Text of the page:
By Saliem Fakir · 22 Oct 2012
In many respects “Marikana” represents our own ‘Arab Spring’.
After the massacre the wave of wildcat strikes in other sectors outside of the platinum industry, had they gotten much wider popular support, could have fundamentally shaken government as well as the complacent and disinterested business community.
This is not the first time that miners have turned against an oppressive system of rent. It’s happened many times before in our country -- the most notable event being the 1922 Rand miners’ strike.
The Rand strike and rebellion was also a crucible for South Africa. The state unleashed violence (using 20 000 troops, tanks and air bombers) against white mine workers. The aftermath was a scene of death (on both sides). At the time, Prime Minister Jan Smuts’ government fell to the opposition in the next election.
The same story of upheaval and then reconfiguration occurred in the 1970s. This time with wildcat strikes by black mine workers, which led to the creation of the Wiehahn Commission. The Commission called for the legitimation of legal strikes and improvements in living conditions. But on the whole, the system was kept intact, much like before.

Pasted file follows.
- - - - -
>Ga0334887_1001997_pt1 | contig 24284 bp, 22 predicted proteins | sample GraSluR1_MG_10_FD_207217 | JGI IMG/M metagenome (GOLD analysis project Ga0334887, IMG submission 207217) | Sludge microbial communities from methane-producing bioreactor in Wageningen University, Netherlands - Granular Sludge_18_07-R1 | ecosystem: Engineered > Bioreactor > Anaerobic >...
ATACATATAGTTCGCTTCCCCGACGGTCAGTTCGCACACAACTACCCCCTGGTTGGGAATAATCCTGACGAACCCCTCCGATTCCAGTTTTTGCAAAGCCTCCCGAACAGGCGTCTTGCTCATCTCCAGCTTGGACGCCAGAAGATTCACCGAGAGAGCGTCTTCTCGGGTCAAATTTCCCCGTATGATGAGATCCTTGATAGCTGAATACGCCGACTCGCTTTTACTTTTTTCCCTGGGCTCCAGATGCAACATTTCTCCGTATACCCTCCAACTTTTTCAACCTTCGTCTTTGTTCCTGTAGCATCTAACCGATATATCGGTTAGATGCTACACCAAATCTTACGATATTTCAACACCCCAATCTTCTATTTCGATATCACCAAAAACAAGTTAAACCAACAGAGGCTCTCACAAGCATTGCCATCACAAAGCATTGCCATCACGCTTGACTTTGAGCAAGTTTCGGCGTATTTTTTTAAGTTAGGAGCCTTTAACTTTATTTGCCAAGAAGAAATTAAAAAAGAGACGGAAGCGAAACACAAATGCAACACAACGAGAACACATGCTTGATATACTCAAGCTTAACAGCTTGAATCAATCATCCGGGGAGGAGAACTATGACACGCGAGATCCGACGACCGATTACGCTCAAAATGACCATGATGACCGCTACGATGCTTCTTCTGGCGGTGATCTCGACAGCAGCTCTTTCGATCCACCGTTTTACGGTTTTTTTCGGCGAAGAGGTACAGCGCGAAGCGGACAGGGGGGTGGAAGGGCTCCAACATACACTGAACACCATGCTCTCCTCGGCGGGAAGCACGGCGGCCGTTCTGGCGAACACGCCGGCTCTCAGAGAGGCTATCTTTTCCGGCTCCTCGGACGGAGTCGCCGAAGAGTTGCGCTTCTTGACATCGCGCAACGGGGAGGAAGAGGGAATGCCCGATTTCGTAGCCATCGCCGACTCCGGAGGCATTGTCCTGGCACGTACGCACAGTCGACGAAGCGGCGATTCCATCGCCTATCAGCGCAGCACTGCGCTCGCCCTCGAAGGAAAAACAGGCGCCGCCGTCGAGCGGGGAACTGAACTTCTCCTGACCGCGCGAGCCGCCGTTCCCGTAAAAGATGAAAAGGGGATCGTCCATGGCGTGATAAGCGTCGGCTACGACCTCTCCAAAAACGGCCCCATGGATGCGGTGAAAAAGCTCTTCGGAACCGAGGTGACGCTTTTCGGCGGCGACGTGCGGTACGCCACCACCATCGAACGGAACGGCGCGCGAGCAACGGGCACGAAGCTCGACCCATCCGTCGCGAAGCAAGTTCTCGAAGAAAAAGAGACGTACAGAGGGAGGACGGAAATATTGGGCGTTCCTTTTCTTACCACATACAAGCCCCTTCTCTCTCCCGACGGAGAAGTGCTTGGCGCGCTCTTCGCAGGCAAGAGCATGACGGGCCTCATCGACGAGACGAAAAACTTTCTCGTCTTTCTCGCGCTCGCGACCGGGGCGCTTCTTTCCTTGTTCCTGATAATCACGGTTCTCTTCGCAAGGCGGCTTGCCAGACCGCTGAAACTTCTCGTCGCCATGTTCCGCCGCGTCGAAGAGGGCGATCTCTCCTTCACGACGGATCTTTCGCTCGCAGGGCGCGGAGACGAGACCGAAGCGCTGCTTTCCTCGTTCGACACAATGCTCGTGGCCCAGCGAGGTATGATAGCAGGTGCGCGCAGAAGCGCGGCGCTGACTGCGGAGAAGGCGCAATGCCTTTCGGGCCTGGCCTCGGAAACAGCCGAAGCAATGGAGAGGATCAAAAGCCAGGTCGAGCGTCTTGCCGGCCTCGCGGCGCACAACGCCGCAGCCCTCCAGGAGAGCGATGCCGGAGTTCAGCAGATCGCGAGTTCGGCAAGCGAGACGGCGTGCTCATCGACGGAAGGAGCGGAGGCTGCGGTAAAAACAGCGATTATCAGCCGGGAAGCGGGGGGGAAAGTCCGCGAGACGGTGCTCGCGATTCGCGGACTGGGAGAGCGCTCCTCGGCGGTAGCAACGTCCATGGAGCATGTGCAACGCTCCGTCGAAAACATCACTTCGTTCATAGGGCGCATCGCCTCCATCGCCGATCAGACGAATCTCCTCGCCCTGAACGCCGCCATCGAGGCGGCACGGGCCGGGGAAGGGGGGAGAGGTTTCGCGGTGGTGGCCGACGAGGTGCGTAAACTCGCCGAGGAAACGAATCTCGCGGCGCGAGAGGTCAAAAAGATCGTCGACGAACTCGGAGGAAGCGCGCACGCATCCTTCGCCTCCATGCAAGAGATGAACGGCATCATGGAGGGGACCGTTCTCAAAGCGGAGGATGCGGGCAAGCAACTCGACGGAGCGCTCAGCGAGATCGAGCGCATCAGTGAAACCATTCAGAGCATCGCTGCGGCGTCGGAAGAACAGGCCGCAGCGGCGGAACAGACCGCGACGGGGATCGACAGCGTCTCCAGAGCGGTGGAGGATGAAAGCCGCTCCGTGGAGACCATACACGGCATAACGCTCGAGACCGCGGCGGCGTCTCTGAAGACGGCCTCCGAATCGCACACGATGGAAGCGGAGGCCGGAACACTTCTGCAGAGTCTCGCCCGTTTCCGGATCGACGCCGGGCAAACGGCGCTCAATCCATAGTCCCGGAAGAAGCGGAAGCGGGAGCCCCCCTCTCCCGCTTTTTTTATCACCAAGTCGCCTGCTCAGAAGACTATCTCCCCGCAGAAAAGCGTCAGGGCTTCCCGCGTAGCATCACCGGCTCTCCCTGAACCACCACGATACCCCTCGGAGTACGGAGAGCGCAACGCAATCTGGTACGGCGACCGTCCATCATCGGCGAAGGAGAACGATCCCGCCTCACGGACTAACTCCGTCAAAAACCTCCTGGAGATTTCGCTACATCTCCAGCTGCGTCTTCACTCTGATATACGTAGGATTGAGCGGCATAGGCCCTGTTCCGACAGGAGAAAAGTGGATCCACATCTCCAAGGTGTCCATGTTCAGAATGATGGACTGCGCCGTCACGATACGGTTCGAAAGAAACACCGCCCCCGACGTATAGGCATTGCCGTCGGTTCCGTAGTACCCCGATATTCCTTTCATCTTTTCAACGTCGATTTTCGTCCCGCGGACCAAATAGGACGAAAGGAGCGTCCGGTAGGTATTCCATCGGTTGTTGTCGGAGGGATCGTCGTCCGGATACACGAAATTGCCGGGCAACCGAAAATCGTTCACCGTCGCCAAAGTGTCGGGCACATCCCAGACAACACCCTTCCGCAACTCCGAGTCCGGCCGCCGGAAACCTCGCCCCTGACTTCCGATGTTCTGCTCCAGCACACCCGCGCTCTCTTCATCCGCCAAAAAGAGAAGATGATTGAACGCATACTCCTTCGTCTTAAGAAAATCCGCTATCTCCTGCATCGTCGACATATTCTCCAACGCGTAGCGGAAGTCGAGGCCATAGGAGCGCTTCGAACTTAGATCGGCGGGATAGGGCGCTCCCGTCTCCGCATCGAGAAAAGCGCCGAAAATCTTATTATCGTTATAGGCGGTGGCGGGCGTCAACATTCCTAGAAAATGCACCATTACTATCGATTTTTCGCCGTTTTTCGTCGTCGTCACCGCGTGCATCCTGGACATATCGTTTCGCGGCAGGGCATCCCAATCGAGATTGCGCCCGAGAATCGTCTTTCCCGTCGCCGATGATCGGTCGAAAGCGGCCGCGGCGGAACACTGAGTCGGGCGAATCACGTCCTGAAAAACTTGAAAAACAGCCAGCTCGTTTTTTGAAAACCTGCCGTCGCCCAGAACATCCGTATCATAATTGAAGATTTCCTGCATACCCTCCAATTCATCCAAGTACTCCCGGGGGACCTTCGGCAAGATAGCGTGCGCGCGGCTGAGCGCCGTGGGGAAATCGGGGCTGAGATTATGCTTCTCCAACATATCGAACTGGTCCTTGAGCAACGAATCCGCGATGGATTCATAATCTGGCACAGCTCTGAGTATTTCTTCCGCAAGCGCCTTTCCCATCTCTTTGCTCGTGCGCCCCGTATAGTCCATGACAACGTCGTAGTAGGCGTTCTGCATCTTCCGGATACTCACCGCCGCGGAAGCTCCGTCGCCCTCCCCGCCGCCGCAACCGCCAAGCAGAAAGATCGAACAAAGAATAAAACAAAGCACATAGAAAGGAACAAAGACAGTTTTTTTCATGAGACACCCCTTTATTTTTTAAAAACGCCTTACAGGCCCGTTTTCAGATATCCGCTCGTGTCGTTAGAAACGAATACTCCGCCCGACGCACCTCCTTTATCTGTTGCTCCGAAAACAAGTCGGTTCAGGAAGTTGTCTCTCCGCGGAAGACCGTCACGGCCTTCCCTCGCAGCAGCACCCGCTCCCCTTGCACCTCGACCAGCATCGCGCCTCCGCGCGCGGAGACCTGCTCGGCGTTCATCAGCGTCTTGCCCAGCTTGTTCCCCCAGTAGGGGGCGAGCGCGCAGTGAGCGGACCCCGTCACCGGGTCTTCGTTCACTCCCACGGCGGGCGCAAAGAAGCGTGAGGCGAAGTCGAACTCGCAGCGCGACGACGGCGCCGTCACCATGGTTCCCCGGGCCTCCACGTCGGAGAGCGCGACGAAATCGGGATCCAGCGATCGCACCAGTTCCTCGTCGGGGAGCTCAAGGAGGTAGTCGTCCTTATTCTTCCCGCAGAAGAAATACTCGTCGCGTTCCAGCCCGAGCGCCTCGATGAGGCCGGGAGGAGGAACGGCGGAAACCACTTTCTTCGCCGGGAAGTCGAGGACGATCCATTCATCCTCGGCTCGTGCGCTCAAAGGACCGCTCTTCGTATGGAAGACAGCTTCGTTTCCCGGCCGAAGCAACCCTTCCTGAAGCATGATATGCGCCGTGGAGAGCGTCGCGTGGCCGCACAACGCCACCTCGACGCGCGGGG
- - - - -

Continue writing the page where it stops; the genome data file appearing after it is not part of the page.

The same is likely to happen with Marikana: rock-drillers will receive better pay (which they deserve), a more inclusive collective bargaining system will be introduced in the platinum sector and the whole living out allowance system is likely to be overhauled.
This will weaken the clout of current established trade unions. But what we can look forward to are talks upon talks where the entire crisis will be treated as a mere bump in an otherwise sound ‘industrial relations’ system.
However, this is hardly just a problem of industrial relations. What it really represents is the problem of a corrupted political economy between state, private companies and established unions, that has led to the collapse of governance and accountability in the resources sector as well as many other parts of the state and economy.
The entire political economy of mining is based on a model of rent seeking that is about freeing up cash for the immediate and not preserving it or creating new assets for the future.
The current system of mining, predominantly created and delivered through a private sector driven development model with a cosy alliance between local and international capital and state-sponsored empowerment deals, is matched only by a weak state that collects taxes but is unable to deliver development, where it really matters, through its own institutions.